Chinese cities have been expanding since the early 1980s under trends of rapid modernization, urbanization and globalization. Since then they have changed dramatically, and have in the process lost many of their traditional environments and spatial characteristics.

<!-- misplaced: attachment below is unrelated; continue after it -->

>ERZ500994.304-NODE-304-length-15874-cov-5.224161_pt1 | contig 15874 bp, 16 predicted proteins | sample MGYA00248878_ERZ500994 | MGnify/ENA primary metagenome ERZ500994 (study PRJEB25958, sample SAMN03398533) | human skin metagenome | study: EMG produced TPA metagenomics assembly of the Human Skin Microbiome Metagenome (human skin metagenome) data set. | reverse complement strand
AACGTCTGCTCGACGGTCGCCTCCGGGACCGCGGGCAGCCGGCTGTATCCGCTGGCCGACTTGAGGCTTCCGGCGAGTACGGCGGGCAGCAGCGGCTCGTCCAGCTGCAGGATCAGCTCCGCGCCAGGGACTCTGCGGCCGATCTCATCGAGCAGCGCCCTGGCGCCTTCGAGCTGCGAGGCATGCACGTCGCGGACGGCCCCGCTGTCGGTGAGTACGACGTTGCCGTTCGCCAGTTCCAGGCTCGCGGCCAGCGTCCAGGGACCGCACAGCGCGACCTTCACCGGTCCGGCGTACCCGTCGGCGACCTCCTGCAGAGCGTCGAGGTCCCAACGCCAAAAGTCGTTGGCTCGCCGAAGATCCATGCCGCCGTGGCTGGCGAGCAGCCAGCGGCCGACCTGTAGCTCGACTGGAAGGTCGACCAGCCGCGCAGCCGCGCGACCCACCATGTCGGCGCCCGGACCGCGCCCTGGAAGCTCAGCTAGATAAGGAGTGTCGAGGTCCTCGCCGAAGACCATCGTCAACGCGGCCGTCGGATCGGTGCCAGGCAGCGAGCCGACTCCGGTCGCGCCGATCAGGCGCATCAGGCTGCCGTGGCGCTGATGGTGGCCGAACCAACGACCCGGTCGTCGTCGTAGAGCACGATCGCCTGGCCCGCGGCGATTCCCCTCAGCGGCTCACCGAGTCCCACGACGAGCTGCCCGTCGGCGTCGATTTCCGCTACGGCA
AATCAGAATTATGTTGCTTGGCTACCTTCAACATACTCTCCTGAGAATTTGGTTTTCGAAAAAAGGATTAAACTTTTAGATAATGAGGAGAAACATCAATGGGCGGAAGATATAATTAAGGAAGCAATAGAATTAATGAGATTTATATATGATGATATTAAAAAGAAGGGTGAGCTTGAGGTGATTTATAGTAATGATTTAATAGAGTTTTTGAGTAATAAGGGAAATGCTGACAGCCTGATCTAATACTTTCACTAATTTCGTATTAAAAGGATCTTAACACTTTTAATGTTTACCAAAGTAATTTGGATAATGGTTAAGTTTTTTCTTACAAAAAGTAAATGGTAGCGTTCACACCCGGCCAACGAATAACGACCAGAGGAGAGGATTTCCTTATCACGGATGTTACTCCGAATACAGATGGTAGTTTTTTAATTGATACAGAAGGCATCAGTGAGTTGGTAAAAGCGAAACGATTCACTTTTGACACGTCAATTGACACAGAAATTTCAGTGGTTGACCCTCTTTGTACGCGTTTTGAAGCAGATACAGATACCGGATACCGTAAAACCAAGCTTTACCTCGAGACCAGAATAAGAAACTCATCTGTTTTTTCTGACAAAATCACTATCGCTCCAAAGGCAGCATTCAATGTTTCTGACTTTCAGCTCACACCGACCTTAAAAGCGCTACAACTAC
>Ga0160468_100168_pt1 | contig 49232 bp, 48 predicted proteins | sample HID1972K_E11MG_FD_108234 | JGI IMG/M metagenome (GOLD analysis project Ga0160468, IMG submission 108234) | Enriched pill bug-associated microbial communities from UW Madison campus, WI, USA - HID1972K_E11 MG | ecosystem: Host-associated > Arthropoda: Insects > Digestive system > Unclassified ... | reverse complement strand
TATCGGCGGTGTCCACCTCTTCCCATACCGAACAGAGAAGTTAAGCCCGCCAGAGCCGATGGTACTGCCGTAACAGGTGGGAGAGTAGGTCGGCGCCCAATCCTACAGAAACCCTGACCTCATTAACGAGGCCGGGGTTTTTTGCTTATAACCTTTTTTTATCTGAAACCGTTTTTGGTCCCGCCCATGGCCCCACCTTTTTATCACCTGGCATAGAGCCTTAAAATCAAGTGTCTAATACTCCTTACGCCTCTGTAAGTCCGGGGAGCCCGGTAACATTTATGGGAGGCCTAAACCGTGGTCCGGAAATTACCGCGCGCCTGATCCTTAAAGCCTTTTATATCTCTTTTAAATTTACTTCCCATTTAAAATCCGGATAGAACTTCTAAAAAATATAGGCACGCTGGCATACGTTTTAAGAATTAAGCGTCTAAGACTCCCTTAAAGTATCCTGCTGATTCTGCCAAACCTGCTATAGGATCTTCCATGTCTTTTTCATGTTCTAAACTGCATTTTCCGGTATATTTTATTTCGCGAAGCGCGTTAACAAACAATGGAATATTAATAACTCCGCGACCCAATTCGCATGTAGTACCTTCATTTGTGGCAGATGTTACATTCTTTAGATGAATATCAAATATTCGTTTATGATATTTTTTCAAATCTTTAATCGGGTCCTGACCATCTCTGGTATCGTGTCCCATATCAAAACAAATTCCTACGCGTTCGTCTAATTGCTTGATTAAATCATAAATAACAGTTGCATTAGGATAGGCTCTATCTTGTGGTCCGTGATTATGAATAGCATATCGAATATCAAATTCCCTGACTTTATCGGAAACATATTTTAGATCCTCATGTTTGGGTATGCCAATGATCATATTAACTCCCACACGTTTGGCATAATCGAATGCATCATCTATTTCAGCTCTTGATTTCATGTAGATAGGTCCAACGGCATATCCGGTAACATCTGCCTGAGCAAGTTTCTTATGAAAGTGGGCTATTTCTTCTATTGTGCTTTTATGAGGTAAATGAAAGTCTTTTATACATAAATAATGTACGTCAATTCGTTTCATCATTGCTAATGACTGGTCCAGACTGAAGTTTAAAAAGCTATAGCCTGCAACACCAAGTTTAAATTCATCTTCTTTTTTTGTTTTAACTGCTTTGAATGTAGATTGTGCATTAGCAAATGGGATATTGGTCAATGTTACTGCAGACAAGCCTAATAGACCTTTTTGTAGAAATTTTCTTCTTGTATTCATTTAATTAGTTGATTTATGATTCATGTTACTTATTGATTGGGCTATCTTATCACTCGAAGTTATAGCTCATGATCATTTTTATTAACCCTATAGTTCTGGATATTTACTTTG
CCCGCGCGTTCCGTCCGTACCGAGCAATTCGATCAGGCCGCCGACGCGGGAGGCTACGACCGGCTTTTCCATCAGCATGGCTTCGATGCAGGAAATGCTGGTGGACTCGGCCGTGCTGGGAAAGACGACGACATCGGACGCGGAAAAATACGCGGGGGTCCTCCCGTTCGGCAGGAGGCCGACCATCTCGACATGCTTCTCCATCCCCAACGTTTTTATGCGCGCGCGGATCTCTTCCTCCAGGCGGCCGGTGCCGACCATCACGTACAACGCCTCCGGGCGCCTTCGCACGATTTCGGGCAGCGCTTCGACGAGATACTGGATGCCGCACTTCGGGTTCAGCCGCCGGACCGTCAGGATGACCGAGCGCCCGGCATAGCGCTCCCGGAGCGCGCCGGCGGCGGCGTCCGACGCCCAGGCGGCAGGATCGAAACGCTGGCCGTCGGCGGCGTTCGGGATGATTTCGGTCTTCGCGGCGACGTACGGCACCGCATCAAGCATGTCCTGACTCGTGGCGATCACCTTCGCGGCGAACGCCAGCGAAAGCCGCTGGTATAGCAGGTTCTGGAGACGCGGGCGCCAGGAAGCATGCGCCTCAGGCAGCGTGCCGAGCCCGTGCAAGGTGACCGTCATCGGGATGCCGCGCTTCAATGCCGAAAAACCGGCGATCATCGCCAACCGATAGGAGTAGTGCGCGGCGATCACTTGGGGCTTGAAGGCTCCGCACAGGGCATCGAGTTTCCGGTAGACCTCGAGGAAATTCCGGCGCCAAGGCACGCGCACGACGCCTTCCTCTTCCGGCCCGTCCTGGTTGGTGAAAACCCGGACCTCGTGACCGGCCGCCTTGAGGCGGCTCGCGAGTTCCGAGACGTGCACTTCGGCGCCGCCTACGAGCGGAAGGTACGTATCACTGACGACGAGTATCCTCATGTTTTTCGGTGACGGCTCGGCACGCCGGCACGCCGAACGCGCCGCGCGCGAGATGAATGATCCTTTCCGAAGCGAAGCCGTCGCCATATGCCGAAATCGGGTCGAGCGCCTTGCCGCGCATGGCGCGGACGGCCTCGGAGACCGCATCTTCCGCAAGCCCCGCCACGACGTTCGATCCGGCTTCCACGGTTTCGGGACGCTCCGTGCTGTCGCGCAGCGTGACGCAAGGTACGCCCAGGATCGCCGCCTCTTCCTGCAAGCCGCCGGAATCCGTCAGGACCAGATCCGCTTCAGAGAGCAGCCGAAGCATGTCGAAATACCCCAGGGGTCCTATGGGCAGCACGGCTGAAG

Urban planners and designers have been and are facing unprecedented challenges in China. They not only have to learn to understand the constantly emerging new urban mechanisms, and seek balance among stakeholders, but they also need to cope with the political pressures and the changing context under often extreme time pressure. In such circumstances, future- and design-oriented analysis based on a designerly way of thinking is useful—if not indispensable—for understanding the existing city and deciding on its transformations in a responsible and accountable way that is communicable among designers and with the public. This is especially so, in light of the growing awareness—also in China—of the value and importance of local urban identity, that is always—at least partially—based on history. In this atlas the Delft method of historical morphological analysis is applied to the city of Wuhan, valuing the importance of and finding meaning in the local urban identity of a city with a population over 11 million with a floating population of 14 million. The series of maps show the urban development, covering a century and a half.